Carotenoid sequestration and the behavior of parsnip webworms

carot.JPG (73435 bytes) Yellow caterpillars

Long ago, we noticed that webworms fed on artificial diet were rather "pale" colored compared to larvae grown on plant material.  The yellow coloration of plant-fed larvae is attributable to the preferential sequestration of the carotenoid lutein. 

One benefit of sequestration of this carotenoid is that larvae appear to be less sensitive to UV radiation.




carote1.jpg (200455 bytes) Behavioral effects of UV

Larvae lacking carotenoids tend to avoid UV. In this experiment, larvae fed artificial diet (no carotenoids), plant material, or an artificial diet containing lutein had the option of locating under UV or under a UV filter.  The larvae without carotenoids began avoiding UV almost immediately, while the larvae fed either host plant carotenoids or dietary lutein tended to favor UV.   In a similar experiment allowing a choice between visible light only and dark, the larvae showed no differences as a function of carotenoid treatment.  These results confirm that UV wavelengths are the ones important in the behavioral response.  UV is an important concern for these animals because it activates toxic properties of the furanocoumarins, chemicals found in large quantities in the webworm's host plants.  Carotenoids may prevent UV from damaging the insect either by absorbing the UV or by lessening the toxic effects of furanocoumarins.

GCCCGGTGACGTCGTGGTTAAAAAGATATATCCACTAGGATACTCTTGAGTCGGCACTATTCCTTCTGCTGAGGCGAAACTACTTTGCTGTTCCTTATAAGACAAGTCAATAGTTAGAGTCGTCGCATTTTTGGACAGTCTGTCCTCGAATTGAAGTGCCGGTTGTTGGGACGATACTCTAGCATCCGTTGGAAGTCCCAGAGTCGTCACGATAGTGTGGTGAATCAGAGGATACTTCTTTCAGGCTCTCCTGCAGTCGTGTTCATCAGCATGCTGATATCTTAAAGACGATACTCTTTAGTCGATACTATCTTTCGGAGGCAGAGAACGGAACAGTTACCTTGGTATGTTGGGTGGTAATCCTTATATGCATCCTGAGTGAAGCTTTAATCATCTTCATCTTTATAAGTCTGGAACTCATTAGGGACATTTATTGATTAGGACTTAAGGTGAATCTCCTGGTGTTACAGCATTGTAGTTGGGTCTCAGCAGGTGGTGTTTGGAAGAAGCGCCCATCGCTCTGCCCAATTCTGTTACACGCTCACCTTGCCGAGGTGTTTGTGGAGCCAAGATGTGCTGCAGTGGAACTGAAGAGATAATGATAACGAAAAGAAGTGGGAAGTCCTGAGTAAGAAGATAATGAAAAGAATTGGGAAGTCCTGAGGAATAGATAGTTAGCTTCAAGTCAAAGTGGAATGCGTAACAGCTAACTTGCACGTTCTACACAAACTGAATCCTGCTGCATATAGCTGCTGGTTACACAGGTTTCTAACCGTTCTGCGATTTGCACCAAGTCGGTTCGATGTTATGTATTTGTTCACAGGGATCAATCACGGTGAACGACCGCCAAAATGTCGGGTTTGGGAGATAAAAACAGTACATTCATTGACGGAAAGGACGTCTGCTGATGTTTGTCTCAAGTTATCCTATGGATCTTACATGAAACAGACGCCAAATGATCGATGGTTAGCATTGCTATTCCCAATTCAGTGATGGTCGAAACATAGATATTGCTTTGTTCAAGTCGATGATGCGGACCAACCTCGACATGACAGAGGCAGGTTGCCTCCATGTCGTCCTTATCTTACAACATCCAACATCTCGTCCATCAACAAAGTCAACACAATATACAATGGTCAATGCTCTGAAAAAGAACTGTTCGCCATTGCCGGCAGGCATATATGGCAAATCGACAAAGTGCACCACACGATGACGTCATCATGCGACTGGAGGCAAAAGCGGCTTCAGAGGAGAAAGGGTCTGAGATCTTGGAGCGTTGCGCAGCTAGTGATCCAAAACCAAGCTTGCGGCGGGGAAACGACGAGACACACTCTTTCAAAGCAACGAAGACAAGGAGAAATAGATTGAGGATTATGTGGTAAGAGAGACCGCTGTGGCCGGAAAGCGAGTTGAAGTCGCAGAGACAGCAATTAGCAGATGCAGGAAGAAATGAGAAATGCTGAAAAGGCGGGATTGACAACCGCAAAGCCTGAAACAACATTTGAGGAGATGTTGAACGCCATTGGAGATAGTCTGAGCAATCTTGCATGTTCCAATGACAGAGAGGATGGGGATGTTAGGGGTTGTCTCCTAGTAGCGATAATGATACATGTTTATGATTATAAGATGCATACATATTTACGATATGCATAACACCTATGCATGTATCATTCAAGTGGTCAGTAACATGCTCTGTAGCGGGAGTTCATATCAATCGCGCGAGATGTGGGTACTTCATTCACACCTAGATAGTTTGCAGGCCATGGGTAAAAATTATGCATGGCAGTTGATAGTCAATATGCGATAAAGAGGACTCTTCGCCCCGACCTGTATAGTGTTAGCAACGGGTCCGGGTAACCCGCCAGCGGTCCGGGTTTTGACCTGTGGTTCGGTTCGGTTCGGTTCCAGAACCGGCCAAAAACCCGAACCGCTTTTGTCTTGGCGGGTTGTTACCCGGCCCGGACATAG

last updated 8/14/1999